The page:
But quickly Reckless transforms from enjoyable to uncomfortable. The humor is unintentional and once you realize Nav isn’t in on the joke, things just get pathetic and start to become the story of a rapper who wants nothing more than to be indelible but can’t overcome his self-doubt. And unlike Future who delves into many of the same topics but still maintains some sense of confidence or perseverance, Nav’s journey is without that self-awareness. He’s a rapper so consumed in his own self-seriousness that all of the fun that could be had is dragged down by the lack of genuine belief he has in himself. Nav is whining, hiding behind braggadocio and making it an album that brings the listener down to the same place as the should be hitmaker. By the end, Reckless feels like a Fast & Furious film directed by Quentin Tarantino. Why is there so much dialog? Just blow shit up, you’re good at that.

Comments

Related Posts Plugin for WordPress, Blogger...
Loading...

Popular posts from this blog

Qualcomm Snapdragon 855 Release Date & Specs

The Snapdragon 855 has 3x the AI performance of the 845 and will enable portrait mode in HDR 4K video.
At its annual Tech Summit, this year held in Hawaii, Qualcomm unveiled its next-generation smartphone chip, the Snapdragon 855. It is the first to offer 5G and will be in many of the 2019 flagships from Samsung, OnePlus, Google and other phone manufacturers.

Samsung 860 Evo Review

For those people still booting their systems from hard drives there is a simple direct replacement that will give their computer a performance kick in the pants. The Samsung 860 Evo is a great choice.
Should I Buy The Samsung 860 Evo?
If you’ve got an NVMe PCI M.2 port on your system you’ll probably want Samsung’s 960 Evo in that form factor, but for everyone else the SATA model the new Evo is an excellent option.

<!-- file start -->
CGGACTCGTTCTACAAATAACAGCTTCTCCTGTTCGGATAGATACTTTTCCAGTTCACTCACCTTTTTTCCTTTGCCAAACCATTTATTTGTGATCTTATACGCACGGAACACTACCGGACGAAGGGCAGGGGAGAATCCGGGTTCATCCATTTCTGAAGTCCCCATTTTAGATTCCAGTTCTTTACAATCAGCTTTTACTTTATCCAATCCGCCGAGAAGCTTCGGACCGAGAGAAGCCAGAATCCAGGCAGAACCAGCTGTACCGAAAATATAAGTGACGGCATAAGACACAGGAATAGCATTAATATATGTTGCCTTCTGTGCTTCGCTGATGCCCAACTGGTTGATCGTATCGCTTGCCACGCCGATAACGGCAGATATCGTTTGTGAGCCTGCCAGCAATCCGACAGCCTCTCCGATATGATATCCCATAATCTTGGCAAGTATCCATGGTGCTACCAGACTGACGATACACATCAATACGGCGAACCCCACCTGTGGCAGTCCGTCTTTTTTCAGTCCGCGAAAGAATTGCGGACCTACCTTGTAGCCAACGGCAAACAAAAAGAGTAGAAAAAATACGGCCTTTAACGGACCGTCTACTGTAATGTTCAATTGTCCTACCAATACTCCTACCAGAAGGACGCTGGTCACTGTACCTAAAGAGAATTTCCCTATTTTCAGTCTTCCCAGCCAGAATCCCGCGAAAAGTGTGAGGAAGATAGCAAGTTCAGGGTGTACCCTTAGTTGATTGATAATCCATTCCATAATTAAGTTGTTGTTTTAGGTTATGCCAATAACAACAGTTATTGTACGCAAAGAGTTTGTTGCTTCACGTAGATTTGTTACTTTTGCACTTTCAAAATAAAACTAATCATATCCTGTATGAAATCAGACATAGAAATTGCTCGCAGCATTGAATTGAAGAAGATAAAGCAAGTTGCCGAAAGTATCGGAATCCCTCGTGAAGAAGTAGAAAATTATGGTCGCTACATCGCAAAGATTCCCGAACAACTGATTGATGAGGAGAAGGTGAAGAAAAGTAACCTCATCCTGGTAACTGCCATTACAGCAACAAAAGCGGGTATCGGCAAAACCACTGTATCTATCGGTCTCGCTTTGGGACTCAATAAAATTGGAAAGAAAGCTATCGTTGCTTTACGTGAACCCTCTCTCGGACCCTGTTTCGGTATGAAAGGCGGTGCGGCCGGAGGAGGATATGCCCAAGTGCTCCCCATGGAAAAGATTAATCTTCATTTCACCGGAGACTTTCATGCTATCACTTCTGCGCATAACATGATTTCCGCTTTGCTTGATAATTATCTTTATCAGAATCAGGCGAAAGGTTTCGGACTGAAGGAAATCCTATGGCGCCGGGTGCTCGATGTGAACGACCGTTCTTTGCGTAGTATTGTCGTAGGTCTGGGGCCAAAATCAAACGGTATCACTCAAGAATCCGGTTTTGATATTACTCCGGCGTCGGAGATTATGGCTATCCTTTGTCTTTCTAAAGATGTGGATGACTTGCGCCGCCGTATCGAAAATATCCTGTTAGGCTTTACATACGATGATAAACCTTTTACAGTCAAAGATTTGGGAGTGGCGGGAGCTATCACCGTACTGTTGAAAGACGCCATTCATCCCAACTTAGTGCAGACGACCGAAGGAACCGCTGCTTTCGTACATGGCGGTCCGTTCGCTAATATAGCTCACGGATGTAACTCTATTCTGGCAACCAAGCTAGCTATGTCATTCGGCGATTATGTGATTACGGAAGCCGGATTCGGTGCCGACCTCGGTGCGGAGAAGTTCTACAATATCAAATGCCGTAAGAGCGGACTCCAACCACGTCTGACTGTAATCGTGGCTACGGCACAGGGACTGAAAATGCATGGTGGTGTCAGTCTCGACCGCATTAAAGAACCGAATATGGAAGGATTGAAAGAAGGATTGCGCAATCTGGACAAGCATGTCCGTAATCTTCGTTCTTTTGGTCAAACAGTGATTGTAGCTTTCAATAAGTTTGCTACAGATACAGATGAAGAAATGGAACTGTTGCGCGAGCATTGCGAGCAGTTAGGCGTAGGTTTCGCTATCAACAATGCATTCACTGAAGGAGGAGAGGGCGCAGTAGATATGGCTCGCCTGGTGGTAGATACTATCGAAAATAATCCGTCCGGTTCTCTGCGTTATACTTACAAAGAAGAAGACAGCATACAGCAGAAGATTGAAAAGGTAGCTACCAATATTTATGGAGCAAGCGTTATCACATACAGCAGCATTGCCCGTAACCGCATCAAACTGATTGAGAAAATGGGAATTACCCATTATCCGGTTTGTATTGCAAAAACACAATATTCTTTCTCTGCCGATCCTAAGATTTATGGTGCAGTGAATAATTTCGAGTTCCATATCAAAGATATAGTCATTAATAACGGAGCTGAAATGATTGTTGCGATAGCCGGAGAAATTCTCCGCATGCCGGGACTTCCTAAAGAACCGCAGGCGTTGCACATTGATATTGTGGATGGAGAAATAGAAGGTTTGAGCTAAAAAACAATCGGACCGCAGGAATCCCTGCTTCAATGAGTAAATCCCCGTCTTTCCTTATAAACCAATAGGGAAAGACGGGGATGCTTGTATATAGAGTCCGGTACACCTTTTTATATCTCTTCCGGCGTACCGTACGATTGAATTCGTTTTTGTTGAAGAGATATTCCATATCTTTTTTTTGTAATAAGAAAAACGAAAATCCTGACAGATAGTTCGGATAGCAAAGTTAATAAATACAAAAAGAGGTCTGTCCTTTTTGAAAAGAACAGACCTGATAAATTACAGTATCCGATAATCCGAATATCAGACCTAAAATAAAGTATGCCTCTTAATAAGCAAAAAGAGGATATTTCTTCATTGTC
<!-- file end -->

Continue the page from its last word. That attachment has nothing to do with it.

It’s not substantially quicker than the model it replaces, but the extended lifespan is certainly worth the modest investment.

Martha Washington Candies

Martha Washington Candies are a classic Christmas treat that has been around for years. Mrs. Martha know how to make a delicious candy full of coconut, pecans, and cherries. Today I’m sharing the keys to success with you.

Crucial BX200 480GB Review

The Crucial BX200 comes in at a lower price, but it fails to offer the same fast speeds of its competitors, especially if you're copying a lot of large files. Read our review to find out how it compares to other SSDs in the market today.
Should I Buy The Crucial BX200 480GB?
The Crucial BX200 480GB is a cheaper SSD and certainly offers an impressive step-up over traditional hard drives. However, given its cache limitations, you should think carefully about whether the saving is worth it.

Samsung 860 QVO Review

As SATA SSDs go the Samsung 860 QVO is a fine, but hardly revolutionary design. It might sport new 4-bit NAND memory modules, but the performance and price combination won’t be turning any heads.
Should I Buy The Samsung 860 QVO?
As is stands, there's no hugely compelling reason to buy the 860 QVO over rival SSDs - even Samsung's own.
Moving to the new tech was supposed to be more cost-effective but that doesn't seem to be the case. Performance is great but this drive will be far more appealing when the larger 2- and 4TB capacities and arrive and prices drop a little.

Like Fan Page